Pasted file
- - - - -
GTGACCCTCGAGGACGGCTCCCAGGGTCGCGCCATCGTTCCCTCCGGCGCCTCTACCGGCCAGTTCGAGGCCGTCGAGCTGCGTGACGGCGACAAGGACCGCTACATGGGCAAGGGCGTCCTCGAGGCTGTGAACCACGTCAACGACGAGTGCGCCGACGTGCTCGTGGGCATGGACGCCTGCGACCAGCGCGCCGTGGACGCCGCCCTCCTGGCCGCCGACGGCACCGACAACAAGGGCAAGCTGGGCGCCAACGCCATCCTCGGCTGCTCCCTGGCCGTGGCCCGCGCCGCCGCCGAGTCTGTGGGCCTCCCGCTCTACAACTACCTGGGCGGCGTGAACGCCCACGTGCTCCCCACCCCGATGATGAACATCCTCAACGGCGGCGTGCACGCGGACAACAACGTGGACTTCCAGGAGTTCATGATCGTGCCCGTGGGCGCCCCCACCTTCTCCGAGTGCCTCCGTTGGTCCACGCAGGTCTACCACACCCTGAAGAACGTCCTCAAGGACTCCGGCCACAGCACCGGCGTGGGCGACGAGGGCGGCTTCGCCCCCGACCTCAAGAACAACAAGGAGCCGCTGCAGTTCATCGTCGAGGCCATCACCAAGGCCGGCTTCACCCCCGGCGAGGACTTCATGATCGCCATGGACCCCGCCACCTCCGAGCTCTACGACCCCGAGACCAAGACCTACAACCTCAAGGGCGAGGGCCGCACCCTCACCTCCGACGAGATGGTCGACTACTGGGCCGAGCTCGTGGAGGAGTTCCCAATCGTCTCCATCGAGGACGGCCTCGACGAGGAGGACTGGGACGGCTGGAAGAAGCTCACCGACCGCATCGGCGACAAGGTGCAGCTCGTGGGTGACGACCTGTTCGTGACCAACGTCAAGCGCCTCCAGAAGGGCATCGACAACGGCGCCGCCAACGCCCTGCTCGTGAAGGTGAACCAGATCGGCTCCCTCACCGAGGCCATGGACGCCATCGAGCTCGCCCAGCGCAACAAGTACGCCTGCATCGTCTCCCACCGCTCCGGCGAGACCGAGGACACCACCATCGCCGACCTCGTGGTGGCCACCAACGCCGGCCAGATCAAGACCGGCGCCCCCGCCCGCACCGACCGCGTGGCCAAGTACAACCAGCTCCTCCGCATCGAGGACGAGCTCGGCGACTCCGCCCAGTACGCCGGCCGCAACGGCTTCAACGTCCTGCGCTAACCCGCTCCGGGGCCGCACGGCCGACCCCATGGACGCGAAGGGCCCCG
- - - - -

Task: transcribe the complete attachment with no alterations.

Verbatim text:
GTGACCCTCGAGGACGGCTCCCAGGGTCGCGCCATCGTTCCCTCCGGCGCCTCTACCGGCCAGTTCGAGGCCGTCGAGCTGCGTGACGGCGACAAGGACCGCTACATGGGCAAGGGCGTCCTCGAGGCTGTGAACCACGTCAACGACGAGTGCGCCGACGTGCTCGTGGGCATGGACGCCTGCGACCAGCGCGCCGTGGACGCCGCCCTCCTGGCCGCCGACGGCACCGACAACAAGGGCAAGCTGGGCGCCAACGCCATCCTCGGCTGCTCCCTGGCCGTGGCCCGCGCCGCCGCCGAGTCTGTGGGCCTCCCGCTCTACAACTACCTGGGCGGCGTGAACGCCCACGTGCTCCCCACCCCGATGATGAACATCCTCAACGGCGGCGTGCACGCGGACAACAACGTGGACTTCCAGGAGTTCATGATCGTGCCCGTGGGCGCCCCCACCTTCTCCGAGTGCCTCCGTTGGTCCACGCAGGTCTACCACACCCTGAAGAACGTCCTCAAGGACTCCGGCCACAGCACCGGCGTGGGCGACGAGGGCGGCTTCGCCCCCGACCTCAAGAACAACAAGGAGCCGCTGCAGTTCATCGTCGAGGCCATCACCAAGGCCGGCTTCACCCCCGGCGAGGACTTCATGATCGCCATGGACCCCGCCACCTCCGAGCTCTACGACCCCGAGACCAAGACCTACAACCTCAAGGGCGAGGGCCGCACCCTCACCTCCGACGAGATGGTCGACTACTGGGCCGAGCTCGTGGAGGAGTTCCCAATCGTCTCCATCGAGGACGGCCTCGACGAGGAGGACTGGGACGGCTGGAAGAAGCTCACCGACCGCATCGGCGACAAGGTGCAGCTCGTGGGTGACGACCTGTTCGTGACCAACGTCAAGCGCCTCCAGAAGGGCATCGACAACGGCGCCGCCAACGCCCTGCTCGTGAAGGTGAACCAGATCGGCTCCCTCACCGAGGCCATGGACGCCATCGAGCTCGCCCAGCGCAACAAGTACGCCTGCATCGTCTCCCACCGCTCCGGCGAGACCGAGGACACCACCATCGCCGACCTCGTGGTGGCCACCAACGCCGGCCAGATCAAGACCGGCGCCCCCGCCCGCACCGACCGCGTGGCCAAGTACAACCAGCTCCTCCGCATCGAGGACGAGCTCGGCGACTCCGCCCAGTACGCCGGCCGCAACGGCTTCAACGTCCTGCGCTAACCCGCTCCGGGGCCGCACGGCCGACCCCATGGACGCGAAGGGCCCCG